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04-08-03: 'Serious pedestrian' extolls the virtues of walking
The Daily Standard
    Calling himself a serious pedestrian, Robert Sweetgall spread his "eat less, move more" message to a group of senior citizens in St. Marys on Monday.
    Sweetgall, casually dressed in a gray sweatshirt and skin-tight black stretch pants, has walked across the United States seven times in the last 20 years and now gives speeches on fitness to all ages coast to coast.
    "My goal in the last few years has been to motivate Americans to get out and move," said 55-year-old Sweetgall of McCall, Idaho. "Walking is the simplest, easiest thing most people can do to keep healthy."
    A motivated speaker with a generous helping of humor, Sweetgall entertained more than 60 area seniors at the Council on Aging Center in St. Marys. The program was sponsored by the Heart Health Committee of Allen, Auglaize and Hardin counties and the Heart Center of West Central Ohio.
    Sweetgall told the crowd he chucked a $100,000-plus chemical engineering job, and in 1982 and 1983 he marched 11,208 miles across the United States to help raise health awareness in others.
    "I was a nerdy kid ... an overweight kid nicknamed Butterball," he said. "I'd eat anything in sight - cheesecake, candy, whatever I could get my hands on."
    He studied hard and was valedictorian of Brooklyn High School and went on to college with a full scholarship, he said. But after getting his degree and landing a top notch job, he began to take a good look at his family's heart history and he didn't like what he saw.
    "So I decided to walk the world and teach people how to balance their health in their everyday lives," he said. "Everyone thought I was crazy. My father said, 'Don't you have anything better to do?' "
    Sweetgall, who married for the first time a year ago, told the seniors to walk a pace that's right for them, and demonstrated his "round the world" pace at 3 1/2 mph.
    "I chose a speed that didn't kill me," he added with a grin.
    Most of us don't need to lose weight, he said, "We need to add muscle and burn fat."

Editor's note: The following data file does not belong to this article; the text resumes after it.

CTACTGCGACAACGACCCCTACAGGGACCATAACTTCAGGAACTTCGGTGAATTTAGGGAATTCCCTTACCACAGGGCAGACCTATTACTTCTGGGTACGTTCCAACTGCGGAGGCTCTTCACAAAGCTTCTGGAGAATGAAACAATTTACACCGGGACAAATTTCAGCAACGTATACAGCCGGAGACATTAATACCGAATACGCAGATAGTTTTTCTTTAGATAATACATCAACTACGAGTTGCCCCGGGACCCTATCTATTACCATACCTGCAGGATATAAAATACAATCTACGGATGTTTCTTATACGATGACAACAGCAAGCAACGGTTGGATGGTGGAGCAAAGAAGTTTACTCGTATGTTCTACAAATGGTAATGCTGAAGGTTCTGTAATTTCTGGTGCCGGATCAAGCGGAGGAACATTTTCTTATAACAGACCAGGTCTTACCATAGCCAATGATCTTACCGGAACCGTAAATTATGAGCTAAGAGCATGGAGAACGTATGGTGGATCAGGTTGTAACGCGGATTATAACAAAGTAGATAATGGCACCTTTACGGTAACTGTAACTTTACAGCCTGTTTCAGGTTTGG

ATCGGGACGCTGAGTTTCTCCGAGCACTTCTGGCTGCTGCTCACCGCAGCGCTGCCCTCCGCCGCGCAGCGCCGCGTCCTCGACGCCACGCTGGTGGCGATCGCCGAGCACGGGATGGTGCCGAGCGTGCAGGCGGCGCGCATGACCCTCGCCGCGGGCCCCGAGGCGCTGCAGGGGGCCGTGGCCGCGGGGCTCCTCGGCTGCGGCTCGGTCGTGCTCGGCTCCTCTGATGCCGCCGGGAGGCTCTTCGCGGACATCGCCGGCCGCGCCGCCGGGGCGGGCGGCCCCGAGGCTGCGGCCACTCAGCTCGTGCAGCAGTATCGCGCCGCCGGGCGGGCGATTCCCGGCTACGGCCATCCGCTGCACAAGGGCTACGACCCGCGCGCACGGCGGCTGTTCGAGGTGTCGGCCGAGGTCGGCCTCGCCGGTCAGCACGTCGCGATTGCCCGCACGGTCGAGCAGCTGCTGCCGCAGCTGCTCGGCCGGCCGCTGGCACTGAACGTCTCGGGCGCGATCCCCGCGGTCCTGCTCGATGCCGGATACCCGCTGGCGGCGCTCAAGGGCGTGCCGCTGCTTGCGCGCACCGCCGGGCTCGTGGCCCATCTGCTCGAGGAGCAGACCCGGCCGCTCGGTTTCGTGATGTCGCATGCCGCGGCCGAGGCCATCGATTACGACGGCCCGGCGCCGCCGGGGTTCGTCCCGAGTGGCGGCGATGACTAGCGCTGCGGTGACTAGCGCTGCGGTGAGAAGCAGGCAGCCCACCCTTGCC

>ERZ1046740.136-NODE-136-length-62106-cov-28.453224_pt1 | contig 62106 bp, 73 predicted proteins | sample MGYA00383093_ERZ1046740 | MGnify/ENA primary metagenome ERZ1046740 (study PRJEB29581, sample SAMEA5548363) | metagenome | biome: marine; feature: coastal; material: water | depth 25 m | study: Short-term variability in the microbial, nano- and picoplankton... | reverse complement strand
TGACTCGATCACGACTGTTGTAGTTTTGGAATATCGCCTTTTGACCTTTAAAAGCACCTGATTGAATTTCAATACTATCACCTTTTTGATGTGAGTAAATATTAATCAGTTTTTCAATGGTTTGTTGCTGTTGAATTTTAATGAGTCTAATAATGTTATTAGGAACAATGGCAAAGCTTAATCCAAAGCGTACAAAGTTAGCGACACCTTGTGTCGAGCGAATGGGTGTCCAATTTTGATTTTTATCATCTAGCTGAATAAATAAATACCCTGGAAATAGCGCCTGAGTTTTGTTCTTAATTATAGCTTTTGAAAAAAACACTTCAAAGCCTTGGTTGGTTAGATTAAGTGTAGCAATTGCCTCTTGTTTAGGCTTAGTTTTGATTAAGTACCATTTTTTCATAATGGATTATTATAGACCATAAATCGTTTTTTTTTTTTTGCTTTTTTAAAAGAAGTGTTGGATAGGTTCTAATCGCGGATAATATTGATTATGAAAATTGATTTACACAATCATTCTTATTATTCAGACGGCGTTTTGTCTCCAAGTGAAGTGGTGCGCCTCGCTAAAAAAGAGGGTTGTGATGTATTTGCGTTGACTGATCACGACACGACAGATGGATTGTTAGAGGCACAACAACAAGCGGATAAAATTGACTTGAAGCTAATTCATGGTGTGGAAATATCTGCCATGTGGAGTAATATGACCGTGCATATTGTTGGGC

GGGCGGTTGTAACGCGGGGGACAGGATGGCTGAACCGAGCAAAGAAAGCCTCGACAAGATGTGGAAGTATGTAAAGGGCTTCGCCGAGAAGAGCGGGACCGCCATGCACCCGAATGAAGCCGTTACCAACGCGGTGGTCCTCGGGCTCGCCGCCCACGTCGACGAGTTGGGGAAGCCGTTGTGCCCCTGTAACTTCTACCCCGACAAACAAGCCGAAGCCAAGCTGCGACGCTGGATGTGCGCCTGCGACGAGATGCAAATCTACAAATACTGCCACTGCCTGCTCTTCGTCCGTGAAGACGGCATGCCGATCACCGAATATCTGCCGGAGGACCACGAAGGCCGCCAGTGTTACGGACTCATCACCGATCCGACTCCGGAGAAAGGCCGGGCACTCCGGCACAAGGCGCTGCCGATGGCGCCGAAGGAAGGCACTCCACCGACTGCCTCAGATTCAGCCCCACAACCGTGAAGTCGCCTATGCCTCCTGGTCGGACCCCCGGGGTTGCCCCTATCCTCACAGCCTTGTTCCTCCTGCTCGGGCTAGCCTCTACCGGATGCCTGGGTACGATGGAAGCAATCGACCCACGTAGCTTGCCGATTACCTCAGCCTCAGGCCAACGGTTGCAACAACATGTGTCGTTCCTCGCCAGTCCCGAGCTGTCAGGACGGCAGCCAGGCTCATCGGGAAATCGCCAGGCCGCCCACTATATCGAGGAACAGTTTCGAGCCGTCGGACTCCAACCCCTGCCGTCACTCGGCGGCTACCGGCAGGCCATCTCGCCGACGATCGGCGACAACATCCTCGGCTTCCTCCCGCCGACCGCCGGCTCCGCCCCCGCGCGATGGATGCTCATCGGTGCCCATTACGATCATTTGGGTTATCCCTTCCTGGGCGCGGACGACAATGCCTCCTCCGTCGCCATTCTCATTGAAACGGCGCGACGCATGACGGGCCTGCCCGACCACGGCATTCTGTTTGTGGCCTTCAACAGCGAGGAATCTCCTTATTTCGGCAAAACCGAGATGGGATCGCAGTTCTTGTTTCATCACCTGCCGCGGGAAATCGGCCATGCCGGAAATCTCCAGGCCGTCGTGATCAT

Sweetgall pranced across the floor to show how far 22 steps would take him - the approximate length of 10 yards on a football field.
    "You'd have to take two treks across the Buckeye's football field, the long way across, to burn up one peanut M&M," he said, as the crowd looked surprised. "Fifty-five times across the field for one Snickers bar ... 216 times for a 6-pack of beer.
    "And we wonder why we aren't losing weight walking," he said as the audience laughed. "Sugar, grease, oversized servings, these all our leading us to an obese nation full of people with Type 2 diabetes."
    You'd have to bicycle or swim three miles to get the same physical results as you get from walking one mile, he added.
    "Walking is the best exercise for your body because it's easy to do, it doesn't cause pain, and gives you social, spiritual, physical and emotional payback," Sweetgall said.
    He passionately spoke about the lack of physical exercise by children, who today have little or no physical activity and are "shoved in front of computers" daily, he said.
    "We drive them to school in our $30,000 yuppie mobiles and take away their recesses and phys. ed. Our kids are on Ritalin and the teachers are on Prozac, and we put a sign out front of school that says 'Drug-Free Zone.' What a joke," he said.
    Sweetgall, slim and trim, said he keeps a daily journal of his activities and encourages others to do so, also. Besides his foot journeys, he also cross-country skis, hikes, rows and uses a treadmill, he said.
    Sweetgall, often called the real Forrest Gump, said is the only person to walk all 50 states in 365 consecutive days. The only thing he carried with him was a four-pound fanny pack filled with supplies, he said.
    "All I packed was a toothbrush, dental floss and traveler's checks," he said as the audience shook their heads in disbelief. "What else would I need?"
    One woman yelled, "deodorant," as a loud chuckle erupted in the room.
    "No, I could get that at a hotel," he answered.
    Sweetgall said he didn't always stay in hotels. Sometimes he slept wherever he could while on his long journeys - jail cells, hospital beds, church pews and pizza parlor tables - anywhere he was welcome.
    He showed the crowd one of the holey pairs of shoes he saved from a recent trip. "I went through three of these," he said.
    Sweetgall explained that even senior citizens can make their bones and heart healthier, improve posture and elevate their mood by walking and minimal strength training.
    "Just remember, adding just an extra mile to your daily routine can make a significant change in the value of your life."


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